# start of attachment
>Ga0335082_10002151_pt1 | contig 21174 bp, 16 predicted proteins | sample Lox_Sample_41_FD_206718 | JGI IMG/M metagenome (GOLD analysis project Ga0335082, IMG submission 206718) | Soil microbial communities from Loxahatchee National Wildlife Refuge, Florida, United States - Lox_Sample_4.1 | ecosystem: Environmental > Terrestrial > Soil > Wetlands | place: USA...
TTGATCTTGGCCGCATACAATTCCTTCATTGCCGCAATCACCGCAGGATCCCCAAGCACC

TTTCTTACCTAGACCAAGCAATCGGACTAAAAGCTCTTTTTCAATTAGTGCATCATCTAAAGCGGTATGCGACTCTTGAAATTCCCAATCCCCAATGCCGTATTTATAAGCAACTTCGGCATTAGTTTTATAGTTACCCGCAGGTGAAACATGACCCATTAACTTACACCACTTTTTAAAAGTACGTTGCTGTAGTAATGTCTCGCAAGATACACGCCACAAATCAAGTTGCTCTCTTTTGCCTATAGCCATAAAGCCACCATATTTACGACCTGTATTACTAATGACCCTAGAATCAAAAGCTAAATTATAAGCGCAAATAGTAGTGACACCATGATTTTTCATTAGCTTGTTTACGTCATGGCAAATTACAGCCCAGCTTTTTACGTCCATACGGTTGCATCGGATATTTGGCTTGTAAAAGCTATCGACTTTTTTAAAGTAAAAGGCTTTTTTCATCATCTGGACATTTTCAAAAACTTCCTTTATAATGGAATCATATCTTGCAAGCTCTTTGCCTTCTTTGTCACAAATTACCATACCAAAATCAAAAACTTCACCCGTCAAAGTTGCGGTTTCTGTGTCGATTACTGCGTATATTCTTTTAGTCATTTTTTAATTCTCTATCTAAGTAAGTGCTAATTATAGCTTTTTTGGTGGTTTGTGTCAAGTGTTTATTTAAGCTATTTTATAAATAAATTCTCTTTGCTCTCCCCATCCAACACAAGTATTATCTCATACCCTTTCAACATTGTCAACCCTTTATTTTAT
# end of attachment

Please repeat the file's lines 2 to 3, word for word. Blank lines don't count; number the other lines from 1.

TTGATCTTGGCCGCATACAATTCCTTCATTGCCGCAATCACCGCAGGATCCCCAAGCACC

TTTCTTACCTAGACCAAGCAATCGGACTAAAAGCTCTTTTTCAATTAGTGCATCATCTAAAGCGGTATGCGACTCTTGAAATTCCCAATCCCCAATGCCGTATTTATAAGCAACTTCGGCATTAGTTTTATAGTTACCCGCAGGTGAAACATGACCCATTAACTTACACCACTTTTTAAAAGTACGTTGCTGTAGTAATGTCTCGCAAGATACACGCCACAAATCAAGTTGCTCTCTTTTGCCTATAGCCATAAAGCCACCATATTTACGACCTGTATTACTAATGACCCTAGAATCAAAAGCTAAATTATAAGCGCAAATAGTAGTGACACCATGATTTTTCATTAGCTTGTTTACGTCATGGCAAATTACAGCCCAGCTTTTTACGTCCATACGGTTGCATCGGATATTTGGCTTGTAAAAGCTATCGACTTTTTTAAAGTAAAAGGCTTTTTTCATCATCTGGACATTTTCAAAAACTTCCTTTATAATGGAATCATATCTTGCAAGCTCTTTGCCTTCTTTGTCACAAATTACCATACCAAAATCAAAAACTTCACCCGTCAAAGTTGCGGTTTCTGTGTCGATTACTGCGTATATTCTTTTAGTCATTTTTTAATTCTCTATCTAAGTAAGTGCTAATTATAGCTTTTTTGGTGGTTTGTGTCAAGTGTTTATTTAAGCTATTTTATAAATAAATTCTCTTTGCTCTCCCCATCCAACACAAGTATTATCTCATACCCTTTCAACATTGTCAACCCTTTATTTTAT